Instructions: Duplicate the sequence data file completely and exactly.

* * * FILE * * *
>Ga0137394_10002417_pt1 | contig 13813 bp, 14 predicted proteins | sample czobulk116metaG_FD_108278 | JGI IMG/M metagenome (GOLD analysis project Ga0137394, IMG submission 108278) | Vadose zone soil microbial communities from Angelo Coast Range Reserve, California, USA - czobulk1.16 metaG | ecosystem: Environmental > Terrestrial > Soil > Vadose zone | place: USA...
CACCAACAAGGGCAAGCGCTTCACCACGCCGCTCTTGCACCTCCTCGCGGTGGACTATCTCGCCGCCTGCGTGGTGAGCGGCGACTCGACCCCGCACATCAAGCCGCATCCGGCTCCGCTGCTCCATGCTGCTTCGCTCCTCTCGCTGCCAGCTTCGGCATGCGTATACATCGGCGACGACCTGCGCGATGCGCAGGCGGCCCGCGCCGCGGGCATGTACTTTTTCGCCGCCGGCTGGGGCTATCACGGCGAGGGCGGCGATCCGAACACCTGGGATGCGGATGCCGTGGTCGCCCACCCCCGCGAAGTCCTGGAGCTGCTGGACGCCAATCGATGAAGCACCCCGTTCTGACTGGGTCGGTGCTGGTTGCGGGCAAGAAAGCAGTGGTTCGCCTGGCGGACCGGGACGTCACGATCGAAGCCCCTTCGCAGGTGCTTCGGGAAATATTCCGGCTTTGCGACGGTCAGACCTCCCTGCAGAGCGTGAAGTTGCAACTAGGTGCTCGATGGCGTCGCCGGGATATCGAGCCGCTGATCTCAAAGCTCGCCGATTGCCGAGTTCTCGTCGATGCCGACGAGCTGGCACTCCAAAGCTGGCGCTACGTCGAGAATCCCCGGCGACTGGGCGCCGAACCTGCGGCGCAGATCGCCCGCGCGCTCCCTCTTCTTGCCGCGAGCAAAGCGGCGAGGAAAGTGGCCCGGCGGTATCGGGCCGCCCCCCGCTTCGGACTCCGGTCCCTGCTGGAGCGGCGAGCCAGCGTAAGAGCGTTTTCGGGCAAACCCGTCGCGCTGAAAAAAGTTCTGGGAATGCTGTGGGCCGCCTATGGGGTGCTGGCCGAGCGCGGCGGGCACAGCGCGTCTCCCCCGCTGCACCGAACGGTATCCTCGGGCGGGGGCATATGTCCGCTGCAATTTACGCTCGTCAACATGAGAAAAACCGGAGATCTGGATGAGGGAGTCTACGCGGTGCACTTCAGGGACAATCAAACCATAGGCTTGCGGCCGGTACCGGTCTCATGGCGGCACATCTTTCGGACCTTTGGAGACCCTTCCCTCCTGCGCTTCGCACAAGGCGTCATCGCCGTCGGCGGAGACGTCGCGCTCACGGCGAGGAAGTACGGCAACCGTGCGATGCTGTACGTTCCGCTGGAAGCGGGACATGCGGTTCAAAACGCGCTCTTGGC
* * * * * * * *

>Ga0137394_10002417_pt1 | contig 13813 bp, 14 predicted proteins | sample czobulk116metaG_FD_108278 | JGI IMG/M metagenome (GOLD analysis project Ga0137394, IMG submission 108278) | Vadose zone soil microbial communities from Angelo Coast Range Reserve, California, USA - czobulk1.16 metaG | ecosystem: Environmental > Terrestrial > Soil > Vadose zone | place: USA...
CACCAACAAGGGCAAGCGCTTCACCACGCCGCTCTTGCACCTCCTCGCGGTGGACTATCTCGCCGCCTGCGTGGTGAGCGGCGACTCGACCCCGCACATCAAGCCGCATCCGGCTCCGCTGCTCCATGCTGCTTCGCTCCTCTCGCTGCCAGCTTCGGCATGCGTATACATCGGCGACGACCTGCGCGATGCGCAGGCGGCCCGCGCCGCGGGCATGTACTTTTTCGCCGCCGGCTGGGGCTATCACGGCGAGGGCGGCGATCCGAACACCTGGGATGCGGATGCCGTGGTCGCCCACCCCCGCGAAGTCCTGGAGCTGCTGGACGCCAATCGATGAAGCACCCCGTTCTGACTGGGTCGGTGCTGGTTGCGGGCAAGAAAGCAGTGGTTCGCCTGGCGGACCGGGACGTCACGATCGAAGCCCCTTCGCAGGTGCTTCGGGAAATATTCCGGCTTTGCGACGGTCAGACCTCCCTGCAGAGCGTGAAGTTGCAACTAGGTGCTCGATGGCGTCGCCGGGATATCGAGCCGCTGATCTCAAAGCTCGCCGATTGCCGAGTTCTCGTCGATGCCGACGAGCTGGCACTCCAAAGCTGGCGCTACGTCGAGAATCCCCGGCGACTGGGCGCCGAACCTGCGGCGCAGATCGCCCGCGCGCTCCCTCTTCTTGCCGCGAGCAAAGCGGCGAGGAAAGTGGCCCGGCGGTATCGGGCCGCCCCCCGCTTCGGACTCCGGTCCCTGCTGGAGCGGCGAGCCAGCGTAAGAGCGTTTTCGGGCAAACCCGTCGCGCTGAAAAAAGTTCTGGGAATGCTGTGGGCCGCCTATGGGGTGCTGGCCGAGCGCGGCGGGCACAGCGCGTCTCCCCCGCTGCACCGAACGGTATCCTCGGGCGGGGGCATATGTCCGCTGCAATTTACGCTCGTCAACATGAGAAAAACCGGAGATCTGGATGAGGGAGTCTACGCGGTGCACTTCAGGGACAATCAAACCATAGGCTTGCGGCCGGTACCGGTCTCATGGCGGCACATCTTTCGGACCTTTGGAGACCCTTCCCTCCTGCGCTTCGCACAAGGCGTCATCGCCGTCGGCGGAGACGTCGCGCTCACGGCGAGGAAGTACGGCAACCGTGCGATGCTGTACGTTCCGCTGGAAGCGGGACATGCGGTTCAAAACGCGCTCTTGGC